Q: I’ve noticed that you don’t count furniture among your list of 50 things whereas furniture was the first thing I itemised and reduced. It’s so big and ungainly! Why did you decide not to include it? (This is not a criticism – I’ve just always been curious).

Leo: I reduced my furniture a long time ago (probably 4-5 years ago), and it’s not something I’m interested in anymore. If I reduced it any further, I’d be sleeping and sitting and eating on the floor, and while some would be OK with that (I’ve done it and it’s not bad), my wife and kids aren’t. So I’m down to the essentials there. What I decided to focus on was my personal stuff (things that are only mine and not my family’s), and honestly, I don’t even update that list anymore — I’ve gotten down to the essentials and I’m cool with where I’m at. Also, by focusing on only my stuff, I allow my family to have non-essential things — they’re not necessarily as minimalist as me, though my wife has actually become pretty good at it.

Q: If you could loudcast one minimalist message to the entire world, what would it be?

Leo: Let go of it all, and you realize that all you need to be happy, you already have: a loved one to talk to, nature to run around in, a good book to enjoy, simple food to nourish, a pen and paper to create.

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About

Robert Wringham is a humorist and the editor-in-chief of New Escapologist.

16 Responses to “For the advanced minimalist: an interview with Leo Babauta”

  1. Good interview. The last paragraph really sums it up for me. Thank you.
    Also, I’m going to use search instead of worrying about filing.

  2. Life Miner says:

    Great Q & A. The idea of minimalism becoming so mainstream that it becomes another form of clutter is very interesting. I imagine that every movement that starts small is in danger of turning into the very thing it seeks to educate people against.

    On the other hand, if everyone lived a minimalist lifestyle, then there might not be a need to promote the benefits. It would just be life.

  3. Sabbaka says:

    Great, really great.

  4. One day, hopefully, it will become one of those mainstream things that was once seen as eccentric. Like recycling.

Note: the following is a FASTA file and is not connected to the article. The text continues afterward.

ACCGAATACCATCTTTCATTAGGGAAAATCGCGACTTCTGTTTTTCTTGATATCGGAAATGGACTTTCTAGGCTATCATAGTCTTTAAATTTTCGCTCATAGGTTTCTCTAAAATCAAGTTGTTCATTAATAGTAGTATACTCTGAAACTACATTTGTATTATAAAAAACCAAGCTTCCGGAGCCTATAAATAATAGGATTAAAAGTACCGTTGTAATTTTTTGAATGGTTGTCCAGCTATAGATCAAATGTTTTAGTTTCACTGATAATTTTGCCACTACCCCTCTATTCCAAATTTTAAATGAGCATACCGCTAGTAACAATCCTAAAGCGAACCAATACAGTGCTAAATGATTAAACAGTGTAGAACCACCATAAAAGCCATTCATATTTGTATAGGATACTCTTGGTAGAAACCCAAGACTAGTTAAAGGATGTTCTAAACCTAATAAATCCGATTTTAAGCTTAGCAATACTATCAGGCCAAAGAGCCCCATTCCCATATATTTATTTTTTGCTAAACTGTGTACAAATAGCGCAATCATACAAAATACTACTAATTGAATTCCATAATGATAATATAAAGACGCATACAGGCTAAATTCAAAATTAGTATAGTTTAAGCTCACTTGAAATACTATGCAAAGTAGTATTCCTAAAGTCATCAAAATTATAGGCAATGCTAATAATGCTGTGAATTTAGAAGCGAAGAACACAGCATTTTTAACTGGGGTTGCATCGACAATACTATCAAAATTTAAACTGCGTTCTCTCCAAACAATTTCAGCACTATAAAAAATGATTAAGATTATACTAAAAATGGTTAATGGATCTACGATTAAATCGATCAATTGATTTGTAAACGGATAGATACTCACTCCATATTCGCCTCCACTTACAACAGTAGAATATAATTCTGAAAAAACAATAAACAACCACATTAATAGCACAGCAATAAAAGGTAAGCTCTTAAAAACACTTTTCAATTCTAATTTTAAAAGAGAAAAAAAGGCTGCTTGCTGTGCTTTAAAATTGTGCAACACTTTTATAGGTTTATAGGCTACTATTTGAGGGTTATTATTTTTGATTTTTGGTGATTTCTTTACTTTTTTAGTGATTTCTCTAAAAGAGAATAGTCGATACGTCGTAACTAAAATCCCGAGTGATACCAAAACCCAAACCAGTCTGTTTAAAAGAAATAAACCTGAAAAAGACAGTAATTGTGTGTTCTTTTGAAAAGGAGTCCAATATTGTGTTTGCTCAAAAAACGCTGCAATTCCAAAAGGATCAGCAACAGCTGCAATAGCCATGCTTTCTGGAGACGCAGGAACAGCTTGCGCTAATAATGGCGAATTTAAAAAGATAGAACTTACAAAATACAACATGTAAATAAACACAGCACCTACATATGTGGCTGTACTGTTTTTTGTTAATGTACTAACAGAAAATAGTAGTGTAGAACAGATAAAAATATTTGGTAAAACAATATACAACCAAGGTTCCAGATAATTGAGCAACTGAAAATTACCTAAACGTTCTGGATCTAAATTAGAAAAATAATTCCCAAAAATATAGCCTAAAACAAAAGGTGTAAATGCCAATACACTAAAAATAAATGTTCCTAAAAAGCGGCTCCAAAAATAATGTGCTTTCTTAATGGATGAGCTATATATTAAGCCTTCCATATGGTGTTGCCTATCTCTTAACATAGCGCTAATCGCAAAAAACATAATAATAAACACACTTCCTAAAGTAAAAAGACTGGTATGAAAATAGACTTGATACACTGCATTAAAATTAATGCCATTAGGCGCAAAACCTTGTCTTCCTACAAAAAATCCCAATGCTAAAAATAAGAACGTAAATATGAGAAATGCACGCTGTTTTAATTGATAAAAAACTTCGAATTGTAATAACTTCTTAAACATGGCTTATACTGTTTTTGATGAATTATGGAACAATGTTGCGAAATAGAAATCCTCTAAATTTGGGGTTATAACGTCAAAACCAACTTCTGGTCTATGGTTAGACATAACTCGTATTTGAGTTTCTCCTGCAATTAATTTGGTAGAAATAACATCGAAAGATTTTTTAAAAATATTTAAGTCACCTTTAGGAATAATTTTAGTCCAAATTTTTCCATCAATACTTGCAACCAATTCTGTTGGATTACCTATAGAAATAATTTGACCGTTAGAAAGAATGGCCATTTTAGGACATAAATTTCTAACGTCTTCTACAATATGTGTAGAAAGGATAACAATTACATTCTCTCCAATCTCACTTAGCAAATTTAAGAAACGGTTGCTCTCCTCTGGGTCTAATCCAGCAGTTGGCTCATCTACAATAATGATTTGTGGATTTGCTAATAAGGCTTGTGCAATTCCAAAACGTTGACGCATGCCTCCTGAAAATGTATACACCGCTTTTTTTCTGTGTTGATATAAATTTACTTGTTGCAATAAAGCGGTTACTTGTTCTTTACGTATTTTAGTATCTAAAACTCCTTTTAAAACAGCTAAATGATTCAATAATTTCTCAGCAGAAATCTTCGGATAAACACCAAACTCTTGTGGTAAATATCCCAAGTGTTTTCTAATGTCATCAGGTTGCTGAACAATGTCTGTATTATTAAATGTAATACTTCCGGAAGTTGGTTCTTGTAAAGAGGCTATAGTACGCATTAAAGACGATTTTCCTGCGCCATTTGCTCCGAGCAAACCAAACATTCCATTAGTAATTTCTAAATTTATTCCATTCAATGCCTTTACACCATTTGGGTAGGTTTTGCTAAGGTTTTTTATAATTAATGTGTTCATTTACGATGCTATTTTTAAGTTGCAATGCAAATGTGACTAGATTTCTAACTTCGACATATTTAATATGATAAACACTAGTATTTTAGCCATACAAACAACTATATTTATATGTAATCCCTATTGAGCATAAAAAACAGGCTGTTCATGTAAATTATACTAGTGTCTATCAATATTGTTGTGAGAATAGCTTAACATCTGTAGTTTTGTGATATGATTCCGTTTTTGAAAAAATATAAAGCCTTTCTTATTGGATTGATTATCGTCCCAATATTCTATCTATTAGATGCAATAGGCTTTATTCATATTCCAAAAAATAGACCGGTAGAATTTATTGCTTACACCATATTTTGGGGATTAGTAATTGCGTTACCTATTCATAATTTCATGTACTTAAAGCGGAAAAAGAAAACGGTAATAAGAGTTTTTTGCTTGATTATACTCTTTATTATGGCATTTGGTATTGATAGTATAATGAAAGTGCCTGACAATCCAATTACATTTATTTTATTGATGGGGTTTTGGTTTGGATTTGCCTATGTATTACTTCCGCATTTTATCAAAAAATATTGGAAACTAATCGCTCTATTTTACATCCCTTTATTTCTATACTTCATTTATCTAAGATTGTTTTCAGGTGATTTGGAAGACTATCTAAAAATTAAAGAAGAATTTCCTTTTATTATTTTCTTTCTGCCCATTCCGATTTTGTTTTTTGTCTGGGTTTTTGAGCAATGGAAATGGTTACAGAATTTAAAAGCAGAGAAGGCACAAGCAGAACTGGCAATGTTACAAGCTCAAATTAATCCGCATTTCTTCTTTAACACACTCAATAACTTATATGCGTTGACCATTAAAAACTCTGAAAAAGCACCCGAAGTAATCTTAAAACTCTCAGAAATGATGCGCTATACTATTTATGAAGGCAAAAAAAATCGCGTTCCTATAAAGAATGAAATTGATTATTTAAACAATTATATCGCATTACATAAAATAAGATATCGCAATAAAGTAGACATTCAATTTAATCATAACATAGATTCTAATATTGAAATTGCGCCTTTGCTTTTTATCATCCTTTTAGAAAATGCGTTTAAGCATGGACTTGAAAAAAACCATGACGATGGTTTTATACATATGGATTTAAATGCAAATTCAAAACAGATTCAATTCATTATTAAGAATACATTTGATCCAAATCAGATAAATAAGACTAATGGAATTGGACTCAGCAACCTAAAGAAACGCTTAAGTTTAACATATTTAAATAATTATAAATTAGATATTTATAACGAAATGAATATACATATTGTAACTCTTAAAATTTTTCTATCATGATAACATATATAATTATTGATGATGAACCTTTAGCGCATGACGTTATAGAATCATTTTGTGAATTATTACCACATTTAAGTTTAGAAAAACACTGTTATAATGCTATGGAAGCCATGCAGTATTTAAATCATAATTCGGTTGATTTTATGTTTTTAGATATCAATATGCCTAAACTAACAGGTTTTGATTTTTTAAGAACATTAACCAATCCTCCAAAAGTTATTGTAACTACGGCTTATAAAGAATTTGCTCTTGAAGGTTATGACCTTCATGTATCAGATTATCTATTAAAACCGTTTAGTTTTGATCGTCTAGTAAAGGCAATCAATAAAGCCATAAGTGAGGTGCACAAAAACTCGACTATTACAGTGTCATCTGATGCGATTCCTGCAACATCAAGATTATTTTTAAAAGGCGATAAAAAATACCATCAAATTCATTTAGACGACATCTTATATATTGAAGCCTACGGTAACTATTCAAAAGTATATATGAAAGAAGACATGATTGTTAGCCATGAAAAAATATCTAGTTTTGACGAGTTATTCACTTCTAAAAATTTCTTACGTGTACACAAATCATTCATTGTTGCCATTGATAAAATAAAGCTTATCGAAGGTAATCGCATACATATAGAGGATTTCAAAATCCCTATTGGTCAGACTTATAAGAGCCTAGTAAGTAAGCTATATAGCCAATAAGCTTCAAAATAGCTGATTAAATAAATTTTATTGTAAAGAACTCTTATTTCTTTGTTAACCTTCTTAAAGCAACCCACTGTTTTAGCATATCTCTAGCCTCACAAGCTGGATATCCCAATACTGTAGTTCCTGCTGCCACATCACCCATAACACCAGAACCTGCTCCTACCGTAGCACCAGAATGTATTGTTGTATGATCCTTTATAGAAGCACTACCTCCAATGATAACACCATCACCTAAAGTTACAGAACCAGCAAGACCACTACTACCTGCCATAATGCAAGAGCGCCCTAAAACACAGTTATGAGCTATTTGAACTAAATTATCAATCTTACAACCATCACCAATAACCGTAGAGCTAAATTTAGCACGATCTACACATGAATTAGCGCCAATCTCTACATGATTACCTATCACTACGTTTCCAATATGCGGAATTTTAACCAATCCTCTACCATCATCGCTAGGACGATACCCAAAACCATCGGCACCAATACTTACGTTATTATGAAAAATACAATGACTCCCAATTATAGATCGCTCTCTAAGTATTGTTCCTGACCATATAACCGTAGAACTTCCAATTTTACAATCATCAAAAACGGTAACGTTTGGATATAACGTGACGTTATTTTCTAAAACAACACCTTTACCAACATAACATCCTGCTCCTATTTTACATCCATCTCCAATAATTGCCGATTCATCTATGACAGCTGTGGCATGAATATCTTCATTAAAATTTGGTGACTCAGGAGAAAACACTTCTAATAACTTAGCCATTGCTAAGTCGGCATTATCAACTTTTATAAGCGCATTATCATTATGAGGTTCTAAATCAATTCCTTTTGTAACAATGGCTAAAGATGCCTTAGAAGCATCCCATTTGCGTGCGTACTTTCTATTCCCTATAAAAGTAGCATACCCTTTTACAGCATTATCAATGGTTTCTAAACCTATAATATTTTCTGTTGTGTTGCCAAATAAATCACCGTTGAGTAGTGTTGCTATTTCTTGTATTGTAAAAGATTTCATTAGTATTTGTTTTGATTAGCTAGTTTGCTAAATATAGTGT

5. I think Gmail and Google Docs in particular are designed around that. It makes sense.

  6. kris says:

    Minimalism obviously has many benefits for the person practicing it. But if everyone drastically cut their consumption, the economy would fall apart (even more than it has already), the jobless rate would be even higher than it is now, and more people would be unable to buy food or pay the rent.

  7. It’s an oft-cited criticism but unfortunately for the economy, the environment has to take priority if we want to see another century.

  8. kris says:

    Minimalism is obviously a great thing for the person who is practicing it. But if everyone were to embrace minimalism and cut their spending drastically, then the economy would be in much worse shape than it already is, the unemployment rate would be much higher, any many more people would be unable to buy food or pay the rent.

  9. matt says:

    If everyone created but no one consumed… No one could create.

  10. jenny_smythe says:

    Good thought provoking question and answer!

  11. If everyone created but no one consumed… No one could create.

    Hello Matt. Absolutely! That is exactly what we’re aiming for: a decrease in production. We want to reduce consumption in order to minimise the impact upon the Earth.

    I think you are worried that artistic creativity will be reduced but I don’t think that is a problem either. Do creative projects of true worth often make it onto the consumer market?

  12. […] For the advanced minimalist: an interview with Leo Babauta 24 November 2010 | Interviews Originally published at New Escapologist […]

  13. mark says:

    a very interesting interview and responses. those arguing from the economic perspective are doing so on a very single-country basis. 80% of the world lives without running water or a roof and live involuntarily lives of poverty. It is up to us in the lucky 20% to now live differently and take some of those economic knocks on the chin – it’s our turn to suffer a bit if we care about a future for all humanity

  14. Nice website, Mark. Your point about the poorer majority of the world is spot on. I woulnd’t say we need to ‘suffer’ per se because minimalism actually improves a western life IMHO, but I see what you’re saying. Decadence or over-consumption only increases the disparity between rich and poor.

  15. […] than it is now, and more people would be unable to buy food or pay the rent. (a comment left at our recent interview with minimalist Leo […]